The University’s Urban Farm project — a program of the Landscape Architecture department and the Student Sustainability Center — received $42,000 last term from the ASUO Over-Realized Fund to help secure more land and resources to meet increasing student interest.
“I am excited for more students to be able to participate at the Urban Farm and to learn about the Eugene food shed, about the food community and be able to find that joy that so many people have to be in soil and grow things,” Sustainability Center Coordinator Louisa de Heer said.
Part of the funds will go toward land. The program is expanding from its single lot by the millrace to three new lots close to Agate Hall and the Center for the Advancement of Sustainable Living near East 18th Avenue and Moss Street. De Heer said that the new tracts are expected to become a sort of buffer between campus and the Fairmount neighborhood to strengthen ties between the University and local homeowners.
The other part of the funds will go towards creating another graduate teaching fellow position to help current Urban Farm Director Harper Keeler in the classroom and with hands-on instruction. The extra position will allow more students to enroll in the class which currently only has 200 spots over four terms. It will also create a freshman seminar and residential Freshman Interest Group for first-year inclusion in the project. There will even be spots available for any interested student outside the program to come in on their own time and cultivate.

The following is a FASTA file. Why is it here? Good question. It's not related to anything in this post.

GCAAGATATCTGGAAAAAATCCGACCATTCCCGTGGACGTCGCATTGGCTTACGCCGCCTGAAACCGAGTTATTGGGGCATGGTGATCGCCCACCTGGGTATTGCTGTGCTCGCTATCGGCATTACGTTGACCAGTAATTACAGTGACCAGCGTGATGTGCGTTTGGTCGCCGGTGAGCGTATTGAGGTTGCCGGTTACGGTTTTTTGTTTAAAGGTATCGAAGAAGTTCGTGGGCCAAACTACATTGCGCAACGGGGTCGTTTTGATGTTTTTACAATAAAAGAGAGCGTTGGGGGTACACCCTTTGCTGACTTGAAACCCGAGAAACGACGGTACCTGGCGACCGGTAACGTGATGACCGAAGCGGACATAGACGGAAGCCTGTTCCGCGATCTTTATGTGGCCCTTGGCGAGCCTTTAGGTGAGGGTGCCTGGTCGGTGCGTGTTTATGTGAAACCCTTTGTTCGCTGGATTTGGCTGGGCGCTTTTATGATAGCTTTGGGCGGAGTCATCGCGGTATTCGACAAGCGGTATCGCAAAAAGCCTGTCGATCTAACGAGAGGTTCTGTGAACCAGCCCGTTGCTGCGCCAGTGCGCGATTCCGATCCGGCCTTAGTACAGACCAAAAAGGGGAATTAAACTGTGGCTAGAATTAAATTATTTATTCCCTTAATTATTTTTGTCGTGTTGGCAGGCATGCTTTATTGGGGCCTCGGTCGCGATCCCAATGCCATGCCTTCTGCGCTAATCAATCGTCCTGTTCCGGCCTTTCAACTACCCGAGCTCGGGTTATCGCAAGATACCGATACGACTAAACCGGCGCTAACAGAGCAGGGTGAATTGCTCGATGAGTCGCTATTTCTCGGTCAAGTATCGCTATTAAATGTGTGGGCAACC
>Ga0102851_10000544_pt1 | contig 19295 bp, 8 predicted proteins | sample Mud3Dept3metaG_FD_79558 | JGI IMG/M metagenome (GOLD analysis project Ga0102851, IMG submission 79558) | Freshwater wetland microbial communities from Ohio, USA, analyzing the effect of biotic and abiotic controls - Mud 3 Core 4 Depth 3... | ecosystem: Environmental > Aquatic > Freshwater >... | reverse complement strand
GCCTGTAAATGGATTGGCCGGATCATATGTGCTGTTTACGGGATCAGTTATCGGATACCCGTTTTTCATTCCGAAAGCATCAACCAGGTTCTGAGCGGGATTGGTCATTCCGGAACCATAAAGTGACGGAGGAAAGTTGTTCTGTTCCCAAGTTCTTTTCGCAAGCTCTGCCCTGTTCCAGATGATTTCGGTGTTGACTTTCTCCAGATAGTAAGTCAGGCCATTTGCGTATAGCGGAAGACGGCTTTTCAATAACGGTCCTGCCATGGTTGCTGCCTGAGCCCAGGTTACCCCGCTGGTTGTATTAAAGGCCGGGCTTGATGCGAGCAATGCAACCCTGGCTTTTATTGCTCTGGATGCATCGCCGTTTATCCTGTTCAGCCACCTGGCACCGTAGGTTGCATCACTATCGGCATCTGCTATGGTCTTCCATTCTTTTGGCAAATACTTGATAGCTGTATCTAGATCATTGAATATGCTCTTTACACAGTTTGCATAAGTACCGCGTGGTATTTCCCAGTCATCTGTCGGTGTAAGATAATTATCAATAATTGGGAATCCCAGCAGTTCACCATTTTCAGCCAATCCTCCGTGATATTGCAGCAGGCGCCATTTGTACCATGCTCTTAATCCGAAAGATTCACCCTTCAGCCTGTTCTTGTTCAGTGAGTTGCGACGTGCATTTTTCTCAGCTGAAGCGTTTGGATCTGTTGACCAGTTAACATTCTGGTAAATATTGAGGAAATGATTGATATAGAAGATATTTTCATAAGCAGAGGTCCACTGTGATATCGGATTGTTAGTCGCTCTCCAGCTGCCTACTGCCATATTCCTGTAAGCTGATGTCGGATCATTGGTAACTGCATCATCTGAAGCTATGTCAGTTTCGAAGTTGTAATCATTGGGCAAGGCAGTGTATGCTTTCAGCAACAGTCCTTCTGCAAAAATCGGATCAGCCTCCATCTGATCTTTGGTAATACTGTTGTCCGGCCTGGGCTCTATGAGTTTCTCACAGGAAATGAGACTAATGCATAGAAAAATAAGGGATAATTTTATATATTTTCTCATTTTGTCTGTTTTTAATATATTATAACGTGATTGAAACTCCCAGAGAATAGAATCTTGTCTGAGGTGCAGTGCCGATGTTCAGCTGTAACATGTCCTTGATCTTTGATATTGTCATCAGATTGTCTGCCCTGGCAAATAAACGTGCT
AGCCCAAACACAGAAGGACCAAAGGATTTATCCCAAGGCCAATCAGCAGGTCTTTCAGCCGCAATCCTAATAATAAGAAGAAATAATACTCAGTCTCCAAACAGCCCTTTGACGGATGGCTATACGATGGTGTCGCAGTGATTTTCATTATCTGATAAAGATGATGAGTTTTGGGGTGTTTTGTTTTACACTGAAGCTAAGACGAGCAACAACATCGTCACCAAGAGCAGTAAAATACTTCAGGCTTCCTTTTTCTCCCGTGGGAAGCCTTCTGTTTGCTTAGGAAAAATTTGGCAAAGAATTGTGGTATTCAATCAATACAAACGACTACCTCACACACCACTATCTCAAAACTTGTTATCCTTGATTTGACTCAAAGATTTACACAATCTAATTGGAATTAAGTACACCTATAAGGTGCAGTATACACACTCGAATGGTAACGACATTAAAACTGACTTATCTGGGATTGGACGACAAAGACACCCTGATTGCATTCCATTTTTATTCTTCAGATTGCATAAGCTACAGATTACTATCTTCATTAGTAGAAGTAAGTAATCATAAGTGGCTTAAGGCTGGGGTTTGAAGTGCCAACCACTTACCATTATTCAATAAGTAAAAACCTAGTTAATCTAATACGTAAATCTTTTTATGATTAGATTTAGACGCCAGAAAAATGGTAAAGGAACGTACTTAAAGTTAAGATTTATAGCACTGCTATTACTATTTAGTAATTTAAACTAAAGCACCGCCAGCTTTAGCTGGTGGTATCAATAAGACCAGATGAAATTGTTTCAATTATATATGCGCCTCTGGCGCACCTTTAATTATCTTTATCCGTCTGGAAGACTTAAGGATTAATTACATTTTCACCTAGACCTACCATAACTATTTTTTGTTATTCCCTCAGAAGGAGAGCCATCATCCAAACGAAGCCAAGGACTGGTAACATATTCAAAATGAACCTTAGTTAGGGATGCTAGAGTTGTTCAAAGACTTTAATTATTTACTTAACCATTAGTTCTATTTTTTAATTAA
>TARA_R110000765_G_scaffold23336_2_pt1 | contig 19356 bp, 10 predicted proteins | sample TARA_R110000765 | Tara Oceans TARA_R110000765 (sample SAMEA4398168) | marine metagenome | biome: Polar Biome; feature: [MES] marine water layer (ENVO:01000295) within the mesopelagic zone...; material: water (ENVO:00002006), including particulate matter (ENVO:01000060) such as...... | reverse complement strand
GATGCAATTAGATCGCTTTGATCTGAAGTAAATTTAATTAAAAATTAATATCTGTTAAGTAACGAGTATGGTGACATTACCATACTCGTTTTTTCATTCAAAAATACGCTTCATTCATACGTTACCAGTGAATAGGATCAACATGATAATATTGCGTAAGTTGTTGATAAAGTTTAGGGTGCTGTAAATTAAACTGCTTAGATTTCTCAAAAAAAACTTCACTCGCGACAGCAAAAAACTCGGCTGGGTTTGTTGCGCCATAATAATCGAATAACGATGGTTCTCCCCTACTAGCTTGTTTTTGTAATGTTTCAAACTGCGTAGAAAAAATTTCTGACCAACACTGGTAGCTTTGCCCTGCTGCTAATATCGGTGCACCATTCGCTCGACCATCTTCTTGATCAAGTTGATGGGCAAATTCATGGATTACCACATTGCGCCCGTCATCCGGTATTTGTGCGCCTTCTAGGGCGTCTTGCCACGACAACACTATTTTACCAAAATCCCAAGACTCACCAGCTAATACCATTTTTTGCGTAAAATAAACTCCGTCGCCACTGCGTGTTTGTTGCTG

“The Urban Farm class is as popular as any class at the University and only fourth-year seniors can generally get in,” Keeler said. “To have an additional area for students to grow their own food and learn about food issues is really important.”
Both Keeler and de Heer expressed gratitude towards the student leaders who allocated the money. They are excited to start the expansion with the support of the ASUO Over-Realized Fund.
“Senate support has been crucial to making this project happen,” de Heer said. “We are extremely grateful for over-realized funds.”
Emma Newman, chair of ASUO’s Over-Realized Committee, said that the popularity of the class is what pushed them to give these funds to the Urban Farm.
“It’s so popular that second-term seniors aren’t even guaranteed a spot in the class,” Newman said. “We wanted to open it up to the broader student body because its a great opportunity for students to learn skills on how to produce their own food and some of the food will even be used on campus.”
For now, the program will finalize the acquisition of the land and start planning the overhaul on the new tracts. De Heer hopes to have students out there working by summer term to allow as many students as possible into the program.